The Loss of a Family Member Can Be Devastating, Especially When It’s Not Their Time
To my Boomer following, this blog will most likely be one of the shortest I’ve written over the past year. I just lost my father, who was 92, and a resident for the past three years in a skilled nursing facility here in southern California, along with my mother who is 90 and is in the same nursing home. Both were diagnosed with COVID-19 in early December while they were in protective quarantine. Subsequently, they were both placed in isolation then eventually returned to their normal room about a week ago. My father suffered greatly and eventually passed this past Tuesday due to a series of complications with COVID.
This is real for many of us Boomers, so the sorrow in my heart goes out to each and every one who may be going through a similar experience. In my case, the pain of losing my father was further intensified because I was unable to be with him since all nursing homes have been in lock-down, not allowing outside family visitation. Thus, my only form of communication with either parent was an occasional phone call when the nursing staff would have had an available minute to pass along one of their cell phones. Short of that, I was only able to get updates on their respective conditions when I could catch one of the caregivers taking a break.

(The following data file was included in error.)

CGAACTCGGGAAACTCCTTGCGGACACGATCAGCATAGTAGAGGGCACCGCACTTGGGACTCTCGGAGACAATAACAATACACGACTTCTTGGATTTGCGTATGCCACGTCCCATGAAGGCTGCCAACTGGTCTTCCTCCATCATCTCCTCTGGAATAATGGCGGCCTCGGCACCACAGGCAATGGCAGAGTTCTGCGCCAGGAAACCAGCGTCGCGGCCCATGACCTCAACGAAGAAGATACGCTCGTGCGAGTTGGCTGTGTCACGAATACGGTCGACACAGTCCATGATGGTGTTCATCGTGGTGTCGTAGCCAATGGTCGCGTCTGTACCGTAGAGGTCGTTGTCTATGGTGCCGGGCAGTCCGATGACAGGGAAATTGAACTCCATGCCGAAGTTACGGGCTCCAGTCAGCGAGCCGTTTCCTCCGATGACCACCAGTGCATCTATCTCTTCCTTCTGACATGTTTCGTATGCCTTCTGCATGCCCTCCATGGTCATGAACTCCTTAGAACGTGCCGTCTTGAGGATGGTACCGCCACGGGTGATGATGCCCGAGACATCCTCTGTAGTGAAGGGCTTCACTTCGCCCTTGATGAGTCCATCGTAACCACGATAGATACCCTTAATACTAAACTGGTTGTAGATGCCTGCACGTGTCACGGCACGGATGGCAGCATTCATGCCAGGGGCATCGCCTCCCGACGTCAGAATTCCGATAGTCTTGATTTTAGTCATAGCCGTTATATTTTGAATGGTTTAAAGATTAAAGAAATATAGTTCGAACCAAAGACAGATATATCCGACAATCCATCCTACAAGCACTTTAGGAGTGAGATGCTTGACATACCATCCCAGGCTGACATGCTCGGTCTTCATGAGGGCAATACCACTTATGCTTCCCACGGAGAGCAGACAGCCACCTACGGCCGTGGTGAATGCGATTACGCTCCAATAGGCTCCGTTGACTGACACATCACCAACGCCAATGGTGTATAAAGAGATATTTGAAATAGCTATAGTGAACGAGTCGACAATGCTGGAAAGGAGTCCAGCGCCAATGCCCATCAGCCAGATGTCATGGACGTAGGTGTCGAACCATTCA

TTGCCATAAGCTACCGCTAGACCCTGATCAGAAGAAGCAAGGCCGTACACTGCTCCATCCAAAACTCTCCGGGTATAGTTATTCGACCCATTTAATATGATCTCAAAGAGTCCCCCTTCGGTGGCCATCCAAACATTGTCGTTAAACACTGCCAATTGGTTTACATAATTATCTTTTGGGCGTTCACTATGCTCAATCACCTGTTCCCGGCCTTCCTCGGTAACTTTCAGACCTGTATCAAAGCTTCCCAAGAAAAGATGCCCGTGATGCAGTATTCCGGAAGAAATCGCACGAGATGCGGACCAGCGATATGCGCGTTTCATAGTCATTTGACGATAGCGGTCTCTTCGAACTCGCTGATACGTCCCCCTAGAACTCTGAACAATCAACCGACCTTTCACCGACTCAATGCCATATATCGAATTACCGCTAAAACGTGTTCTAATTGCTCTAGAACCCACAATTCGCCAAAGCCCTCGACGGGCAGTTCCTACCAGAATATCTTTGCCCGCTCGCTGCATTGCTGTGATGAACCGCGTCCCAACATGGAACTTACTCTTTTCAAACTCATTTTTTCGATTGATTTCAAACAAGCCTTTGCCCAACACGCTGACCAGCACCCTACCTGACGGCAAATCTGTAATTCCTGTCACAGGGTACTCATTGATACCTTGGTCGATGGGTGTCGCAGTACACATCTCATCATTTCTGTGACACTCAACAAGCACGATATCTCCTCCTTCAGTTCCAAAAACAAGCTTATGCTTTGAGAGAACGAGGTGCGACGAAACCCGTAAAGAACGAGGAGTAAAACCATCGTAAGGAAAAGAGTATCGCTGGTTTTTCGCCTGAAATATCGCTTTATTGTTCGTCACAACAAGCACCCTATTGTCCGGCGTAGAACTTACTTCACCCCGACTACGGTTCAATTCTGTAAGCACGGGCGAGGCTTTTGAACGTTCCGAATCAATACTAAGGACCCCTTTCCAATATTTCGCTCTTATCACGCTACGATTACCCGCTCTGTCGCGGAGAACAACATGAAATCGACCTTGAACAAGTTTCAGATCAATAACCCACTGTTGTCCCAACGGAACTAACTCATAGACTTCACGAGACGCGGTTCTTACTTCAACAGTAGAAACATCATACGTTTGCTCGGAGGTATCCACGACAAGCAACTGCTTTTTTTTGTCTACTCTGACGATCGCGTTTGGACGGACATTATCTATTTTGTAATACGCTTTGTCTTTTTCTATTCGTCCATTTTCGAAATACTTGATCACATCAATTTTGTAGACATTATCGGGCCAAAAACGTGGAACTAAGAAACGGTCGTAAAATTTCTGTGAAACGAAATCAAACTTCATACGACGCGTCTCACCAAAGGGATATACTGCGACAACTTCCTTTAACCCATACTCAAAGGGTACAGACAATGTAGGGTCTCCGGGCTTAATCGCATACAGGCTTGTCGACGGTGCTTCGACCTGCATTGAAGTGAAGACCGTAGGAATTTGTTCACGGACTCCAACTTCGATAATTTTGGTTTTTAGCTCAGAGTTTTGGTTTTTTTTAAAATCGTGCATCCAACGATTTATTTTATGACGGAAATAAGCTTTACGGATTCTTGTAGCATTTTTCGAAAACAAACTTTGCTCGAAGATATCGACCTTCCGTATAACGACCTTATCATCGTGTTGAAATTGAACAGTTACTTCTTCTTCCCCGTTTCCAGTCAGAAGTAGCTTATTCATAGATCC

A truly, truly difficult time for me and for all family members dealing with similar situations, and now I find myself hanging on everyday not knowing the outcome of my mother’s recovery. She is 90 and very frail and her condition is compounded with macular degeneration causing her to lose her sight. Imagine the horror of learning about this virus and not being able to touch a loved one as you go through the agony of losing your husband of 70 years and not knowing what your own future holds.
I just read where the hospitals in California are being required to apportion care. That means medical practitioners are having to decide who gets care and who doesn’t because there simply are not enough beds, nursing staff and other healthcare professionals.
We’re used to being in control of our destiny and that certainly is not the case any longer. Our new normal is evolving every day; it’s not enough to say tomorrow will be like today, because most likely that will not be what happens. So much is out of our hands that it puts us in despair and wanting for answers, when none are forthcoming.